If you don't have voice recognition turned on, you can still call. If you're in phone mode (Figure #4), press the +/- keys (Figure #3 button 3) and "scroll" to the "phonebook" (you'll hear the lady say "phonebook"). Press the selector key (Figure #3 button 1) to select the phonebook and use the +/- keys to scroll through the alphabet (you'll hear "A", "B", "C" etc). When you've reached the letter you want, press the selector again. Then use the +/- key again to select the contact in the list of contacts beginning with that name. (if the contact has several numbers, you'll also need to select number). Once you've got the correct name and number, press the selector again, and the number gets dialed.
Sounds cumbersome? It's not. It's quite intuitive and fast.
If the number was engaged, long press the redial (Figure #2 button 1) on the helmet control unit, or long press Figure #3 button 1.
Using the FM Radio
To switch on the radio you press the audio source selector on the remote control unit (Figure #4). Click it until you hear "Radio". You can scan through the stations by pressing the "Next" key on the remote (Figure #3 button 1) or "Previous" (Figure #3 button 2). Either the Parrot tells you the name of the station (if the station is transmitting RDS), or the frequency.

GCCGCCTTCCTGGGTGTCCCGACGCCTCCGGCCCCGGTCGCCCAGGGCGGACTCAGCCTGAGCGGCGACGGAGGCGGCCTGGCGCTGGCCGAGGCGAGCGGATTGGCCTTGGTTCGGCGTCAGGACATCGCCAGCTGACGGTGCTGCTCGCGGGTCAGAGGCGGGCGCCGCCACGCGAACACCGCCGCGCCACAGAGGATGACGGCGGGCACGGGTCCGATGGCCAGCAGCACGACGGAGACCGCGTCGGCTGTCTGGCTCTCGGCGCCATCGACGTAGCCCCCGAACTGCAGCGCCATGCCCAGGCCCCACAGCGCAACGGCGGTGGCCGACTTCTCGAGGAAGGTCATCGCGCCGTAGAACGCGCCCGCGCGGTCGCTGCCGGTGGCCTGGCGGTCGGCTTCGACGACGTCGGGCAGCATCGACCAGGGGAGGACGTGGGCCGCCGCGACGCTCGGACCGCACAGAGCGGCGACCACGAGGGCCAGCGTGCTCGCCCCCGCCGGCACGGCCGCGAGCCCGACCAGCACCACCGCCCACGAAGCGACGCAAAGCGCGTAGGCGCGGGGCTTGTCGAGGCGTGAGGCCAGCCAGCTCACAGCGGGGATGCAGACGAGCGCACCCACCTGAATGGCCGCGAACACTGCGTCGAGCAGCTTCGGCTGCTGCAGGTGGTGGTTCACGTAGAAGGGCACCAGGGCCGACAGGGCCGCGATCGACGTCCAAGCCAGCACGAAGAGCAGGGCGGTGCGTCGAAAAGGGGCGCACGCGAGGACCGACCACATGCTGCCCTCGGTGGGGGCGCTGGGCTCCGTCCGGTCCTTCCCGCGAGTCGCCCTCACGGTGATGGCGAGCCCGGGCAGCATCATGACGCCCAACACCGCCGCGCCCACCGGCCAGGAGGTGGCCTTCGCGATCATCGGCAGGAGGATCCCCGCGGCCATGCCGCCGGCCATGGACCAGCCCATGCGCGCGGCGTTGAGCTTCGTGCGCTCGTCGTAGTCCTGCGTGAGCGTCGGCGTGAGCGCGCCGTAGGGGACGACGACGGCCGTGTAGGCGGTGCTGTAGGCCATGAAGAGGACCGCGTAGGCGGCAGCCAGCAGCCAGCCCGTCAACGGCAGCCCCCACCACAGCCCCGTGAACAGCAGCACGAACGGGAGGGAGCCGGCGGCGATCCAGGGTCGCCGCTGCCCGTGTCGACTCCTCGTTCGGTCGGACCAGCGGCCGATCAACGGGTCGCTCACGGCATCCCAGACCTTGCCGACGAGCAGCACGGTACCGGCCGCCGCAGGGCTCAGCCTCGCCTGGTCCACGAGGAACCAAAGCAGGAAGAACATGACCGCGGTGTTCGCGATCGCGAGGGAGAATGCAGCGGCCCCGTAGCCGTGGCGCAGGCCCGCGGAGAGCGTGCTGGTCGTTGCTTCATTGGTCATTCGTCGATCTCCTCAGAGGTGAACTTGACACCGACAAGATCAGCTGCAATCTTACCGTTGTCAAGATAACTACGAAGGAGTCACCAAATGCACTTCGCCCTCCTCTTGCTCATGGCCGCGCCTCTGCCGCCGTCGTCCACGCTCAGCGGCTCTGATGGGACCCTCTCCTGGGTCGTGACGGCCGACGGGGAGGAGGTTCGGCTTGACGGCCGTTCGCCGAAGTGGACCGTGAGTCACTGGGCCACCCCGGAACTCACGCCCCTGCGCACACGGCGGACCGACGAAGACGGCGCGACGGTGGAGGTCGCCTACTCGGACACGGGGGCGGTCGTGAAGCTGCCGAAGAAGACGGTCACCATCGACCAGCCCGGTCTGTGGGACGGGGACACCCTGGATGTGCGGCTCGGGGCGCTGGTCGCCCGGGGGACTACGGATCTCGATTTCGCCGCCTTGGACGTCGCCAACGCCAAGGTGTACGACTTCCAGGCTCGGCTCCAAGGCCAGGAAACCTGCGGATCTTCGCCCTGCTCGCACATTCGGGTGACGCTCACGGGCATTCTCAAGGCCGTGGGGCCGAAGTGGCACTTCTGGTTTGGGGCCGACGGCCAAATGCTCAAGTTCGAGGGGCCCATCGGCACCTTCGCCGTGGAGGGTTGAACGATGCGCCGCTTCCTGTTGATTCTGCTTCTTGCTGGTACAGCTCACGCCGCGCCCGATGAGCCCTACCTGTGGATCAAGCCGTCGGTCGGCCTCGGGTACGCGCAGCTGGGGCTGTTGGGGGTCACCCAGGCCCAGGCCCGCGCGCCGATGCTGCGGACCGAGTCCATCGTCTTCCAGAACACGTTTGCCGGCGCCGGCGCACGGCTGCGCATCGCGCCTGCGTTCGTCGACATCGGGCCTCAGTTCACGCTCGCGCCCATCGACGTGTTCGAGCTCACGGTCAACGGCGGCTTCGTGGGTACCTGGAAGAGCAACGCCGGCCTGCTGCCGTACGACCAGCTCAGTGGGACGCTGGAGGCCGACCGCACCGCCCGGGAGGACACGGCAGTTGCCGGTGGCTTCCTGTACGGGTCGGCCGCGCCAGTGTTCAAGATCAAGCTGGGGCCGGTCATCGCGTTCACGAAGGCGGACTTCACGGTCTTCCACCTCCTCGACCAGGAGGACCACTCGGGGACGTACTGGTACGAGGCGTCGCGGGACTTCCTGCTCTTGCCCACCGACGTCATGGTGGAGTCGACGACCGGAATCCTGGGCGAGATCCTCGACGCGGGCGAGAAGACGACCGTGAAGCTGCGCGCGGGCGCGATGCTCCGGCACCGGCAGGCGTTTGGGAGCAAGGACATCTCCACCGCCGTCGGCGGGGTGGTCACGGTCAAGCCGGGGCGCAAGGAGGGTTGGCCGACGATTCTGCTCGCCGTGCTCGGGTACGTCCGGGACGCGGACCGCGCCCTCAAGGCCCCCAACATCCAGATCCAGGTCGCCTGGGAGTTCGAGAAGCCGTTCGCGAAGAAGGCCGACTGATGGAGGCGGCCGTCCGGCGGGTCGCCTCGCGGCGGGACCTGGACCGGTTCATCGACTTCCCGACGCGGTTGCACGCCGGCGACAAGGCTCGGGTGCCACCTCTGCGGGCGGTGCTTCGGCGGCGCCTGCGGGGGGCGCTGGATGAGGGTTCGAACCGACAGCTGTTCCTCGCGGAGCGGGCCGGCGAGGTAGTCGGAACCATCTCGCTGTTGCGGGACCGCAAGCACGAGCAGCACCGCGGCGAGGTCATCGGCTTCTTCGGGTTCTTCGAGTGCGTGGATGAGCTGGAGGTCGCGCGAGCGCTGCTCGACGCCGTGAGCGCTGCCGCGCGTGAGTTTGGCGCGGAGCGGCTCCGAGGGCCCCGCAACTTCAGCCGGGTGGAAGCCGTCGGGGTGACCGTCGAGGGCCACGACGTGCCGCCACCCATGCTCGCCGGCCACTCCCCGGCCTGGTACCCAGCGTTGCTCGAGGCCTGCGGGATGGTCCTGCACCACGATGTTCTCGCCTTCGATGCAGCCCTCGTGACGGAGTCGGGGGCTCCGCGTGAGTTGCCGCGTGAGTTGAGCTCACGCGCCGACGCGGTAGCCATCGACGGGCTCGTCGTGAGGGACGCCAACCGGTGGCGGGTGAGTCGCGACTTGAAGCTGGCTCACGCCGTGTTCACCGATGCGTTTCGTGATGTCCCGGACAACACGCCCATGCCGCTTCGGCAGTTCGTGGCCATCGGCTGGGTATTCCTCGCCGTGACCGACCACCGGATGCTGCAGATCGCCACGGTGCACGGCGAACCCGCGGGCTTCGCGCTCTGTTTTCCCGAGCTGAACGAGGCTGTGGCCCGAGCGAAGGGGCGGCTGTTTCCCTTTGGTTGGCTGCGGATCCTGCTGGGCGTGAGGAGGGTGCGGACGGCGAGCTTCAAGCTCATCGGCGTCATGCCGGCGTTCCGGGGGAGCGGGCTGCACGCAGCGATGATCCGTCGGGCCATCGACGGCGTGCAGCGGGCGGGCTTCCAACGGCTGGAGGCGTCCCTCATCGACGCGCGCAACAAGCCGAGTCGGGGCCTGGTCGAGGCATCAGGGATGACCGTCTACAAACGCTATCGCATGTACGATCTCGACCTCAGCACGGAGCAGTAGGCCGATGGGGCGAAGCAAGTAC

Once you've found your favorite station, you can adjust the volume via your remote. Now all you need to do is sit back and listen to the music (unless you're riding, then you'd better pay attention).
The sound quality is exceptional! Parrot are known for the sound and music quality, so no surprises there. It's like your helmet is turned into a concert hall; stereo and surround sounds... wow!!!
The Test Ride
Out I went for a ride on the Ducati. Using the handlebar remote control unit was easy. As stated before, the controls are intuitive and easy to use.
The FM radio is fine. Where I live there aren't that many stations I can capture, and obviously the radio antenna is limited, but those stations I did capture came across very well. Remember, this is not a car radio, so your reception will be limited. But listening to the super stereo was great. What a way to ride....